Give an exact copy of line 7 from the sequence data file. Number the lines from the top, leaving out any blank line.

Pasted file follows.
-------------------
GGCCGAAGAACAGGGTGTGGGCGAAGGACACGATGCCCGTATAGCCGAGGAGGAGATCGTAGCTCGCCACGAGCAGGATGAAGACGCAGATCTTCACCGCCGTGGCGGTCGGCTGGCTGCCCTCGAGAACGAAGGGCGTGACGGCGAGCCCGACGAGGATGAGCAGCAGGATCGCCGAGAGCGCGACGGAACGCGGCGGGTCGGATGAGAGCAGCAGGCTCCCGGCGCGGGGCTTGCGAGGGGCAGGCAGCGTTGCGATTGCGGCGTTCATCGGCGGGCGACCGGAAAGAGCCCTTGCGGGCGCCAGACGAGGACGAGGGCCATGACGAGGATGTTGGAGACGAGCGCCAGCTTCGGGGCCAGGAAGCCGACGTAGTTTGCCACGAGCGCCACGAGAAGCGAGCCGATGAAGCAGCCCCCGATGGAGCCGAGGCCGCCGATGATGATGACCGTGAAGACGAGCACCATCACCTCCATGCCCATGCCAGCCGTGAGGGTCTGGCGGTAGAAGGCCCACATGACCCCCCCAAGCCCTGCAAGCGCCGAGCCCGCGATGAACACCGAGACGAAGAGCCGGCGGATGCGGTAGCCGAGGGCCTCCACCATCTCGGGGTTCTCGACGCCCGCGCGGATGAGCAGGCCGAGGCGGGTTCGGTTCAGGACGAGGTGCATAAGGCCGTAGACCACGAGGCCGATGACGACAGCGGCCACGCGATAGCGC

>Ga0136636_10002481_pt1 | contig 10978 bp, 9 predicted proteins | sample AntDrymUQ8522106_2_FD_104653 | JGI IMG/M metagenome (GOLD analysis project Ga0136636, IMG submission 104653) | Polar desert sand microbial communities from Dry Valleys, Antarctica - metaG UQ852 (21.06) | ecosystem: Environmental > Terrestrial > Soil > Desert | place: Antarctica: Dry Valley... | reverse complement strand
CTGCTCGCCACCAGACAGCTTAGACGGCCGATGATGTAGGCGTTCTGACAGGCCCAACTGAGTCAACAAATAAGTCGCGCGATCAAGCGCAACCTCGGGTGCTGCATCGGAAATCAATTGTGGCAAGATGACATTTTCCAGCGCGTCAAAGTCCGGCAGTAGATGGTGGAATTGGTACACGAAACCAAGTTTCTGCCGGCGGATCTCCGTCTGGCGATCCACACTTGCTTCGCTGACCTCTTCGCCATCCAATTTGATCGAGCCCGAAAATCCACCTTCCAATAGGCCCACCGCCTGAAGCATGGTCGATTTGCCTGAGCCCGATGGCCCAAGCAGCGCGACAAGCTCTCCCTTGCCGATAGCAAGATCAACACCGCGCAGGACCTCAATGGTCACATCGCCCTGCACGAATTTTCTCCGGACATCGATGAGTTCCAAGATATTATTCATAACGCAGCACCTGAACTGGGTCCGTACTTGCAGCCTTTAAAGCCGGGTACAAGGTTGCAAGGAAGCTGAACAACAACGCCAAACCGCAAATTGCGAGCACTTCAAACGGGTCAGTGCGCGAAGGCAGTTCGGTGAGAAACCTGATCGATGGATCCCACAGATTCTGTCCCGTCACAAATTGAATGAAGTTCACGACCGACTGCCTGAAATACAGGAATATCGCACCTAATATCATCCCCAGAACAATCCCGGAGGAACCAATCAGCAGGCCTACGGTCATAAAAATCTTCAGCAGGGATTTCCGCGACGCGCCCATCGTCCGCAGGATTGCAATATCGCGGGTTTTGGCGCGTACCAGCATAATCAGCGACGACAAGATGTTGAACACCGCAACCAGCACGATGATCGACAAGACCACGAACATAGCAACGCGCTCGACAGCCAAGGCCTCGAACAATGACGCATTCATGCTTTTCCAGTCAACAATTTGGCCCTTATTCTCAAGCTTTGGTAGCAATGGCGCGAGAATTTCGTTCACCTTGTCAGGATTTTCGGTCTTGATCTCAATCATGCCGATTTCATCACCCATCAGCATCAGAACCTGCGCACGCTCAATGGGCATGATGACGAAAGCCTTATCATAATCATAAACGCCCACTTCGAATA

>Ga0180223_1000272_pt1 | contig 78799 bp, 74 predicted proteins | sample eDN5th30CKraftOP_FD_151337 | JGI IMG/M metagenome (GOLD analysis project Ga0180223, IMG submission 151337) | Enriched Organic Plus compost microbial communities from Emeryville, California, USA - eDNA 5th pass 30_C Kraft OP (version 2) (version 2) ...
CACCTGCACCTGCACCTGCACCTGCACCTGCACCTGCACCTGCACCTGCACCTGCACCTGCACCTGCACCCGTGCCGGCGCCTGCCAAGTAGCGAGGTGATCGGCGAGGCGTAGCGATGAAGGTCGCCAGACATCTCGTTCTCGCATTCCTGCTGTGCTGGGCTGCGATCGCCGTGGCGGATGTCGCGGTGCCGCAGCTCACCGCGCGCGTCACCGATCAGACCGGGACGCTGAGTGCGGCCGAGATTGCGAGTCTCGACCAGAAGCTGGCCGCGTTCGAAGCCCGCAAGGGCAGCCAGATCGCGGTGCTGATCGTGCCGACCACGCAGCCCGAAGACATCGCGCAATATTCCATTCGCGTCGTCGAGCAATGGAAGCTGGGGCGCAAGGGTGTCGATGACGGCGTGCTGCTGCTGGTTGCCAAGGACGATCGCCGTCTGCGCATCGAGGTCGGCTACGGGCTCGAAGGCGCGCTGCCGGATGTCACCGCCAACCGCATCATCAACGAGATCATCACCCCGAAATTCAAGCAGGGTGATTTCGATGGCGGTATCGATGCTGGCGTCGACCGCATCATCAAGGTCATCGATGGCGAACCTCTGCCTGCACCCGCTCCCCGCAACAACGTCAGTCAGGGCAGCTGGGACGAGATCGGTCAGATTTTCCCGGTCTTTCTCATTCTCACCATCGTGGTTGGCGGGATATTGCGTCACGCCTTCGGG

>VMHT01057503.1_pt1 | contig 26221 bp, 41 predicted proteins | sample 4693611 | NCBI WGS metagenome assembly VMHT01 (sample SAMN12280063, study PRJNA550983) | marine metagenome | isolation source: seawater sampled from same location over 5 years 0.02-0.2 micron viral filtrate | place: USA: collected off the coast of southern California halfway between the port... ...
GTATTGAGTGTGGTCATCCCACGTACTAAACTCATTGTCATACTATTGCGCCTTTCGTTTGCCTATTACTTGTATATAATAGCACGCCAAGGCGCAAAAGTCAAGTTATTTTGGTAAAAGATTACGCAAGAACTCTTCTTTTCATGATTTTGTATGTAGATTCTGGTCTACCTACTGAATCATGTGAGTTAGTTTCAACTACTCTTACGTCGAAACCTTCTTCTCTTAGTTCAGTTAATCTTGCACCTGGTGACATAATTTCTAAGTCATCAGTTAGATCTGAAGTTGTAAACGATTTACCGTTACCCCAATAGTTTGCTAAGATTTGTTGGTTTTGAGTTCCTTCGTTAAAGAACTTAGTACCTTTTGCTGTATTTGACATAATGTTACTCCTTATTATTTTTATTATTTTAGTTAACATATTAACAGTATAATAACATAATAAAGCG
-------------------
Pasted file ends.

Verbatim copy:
GTATTGAGTGTGGTCATCCCACGTACTAAACTCATTGTCATACTATTGCGCCTTTCGTTTGCCTATTACTTGTATATAATAGCACGCCAAGGCGCAAAAGTCAAGTTATTTTGGTAAAAGATTACGCAAGAACTCTTCTTTTCATGATTTTGTATGTAGATTCTGGTCTACCTACTGAATCATGTGAGTTAGTTTCAACTACTCTTACGTCGAAACCTTCTTCTCTTAGTTCAGTTAATCTTGCACCTGGTGACATAATTTCTAAGTCATCAGTTAGATCTGAAGTTGTAAACGATTTACCGTTACCCCAATAGTTTGCTAAGATTTGTTGGTTTTGAGTTCCTTCGTTAAAGAACTTAGTACCTTTTGCTGTATTTGACATAATGTTACTCCTTATTATTTTTATTATTTTAGTTAACATATTAACAGTATAATAACATAATAAAGCG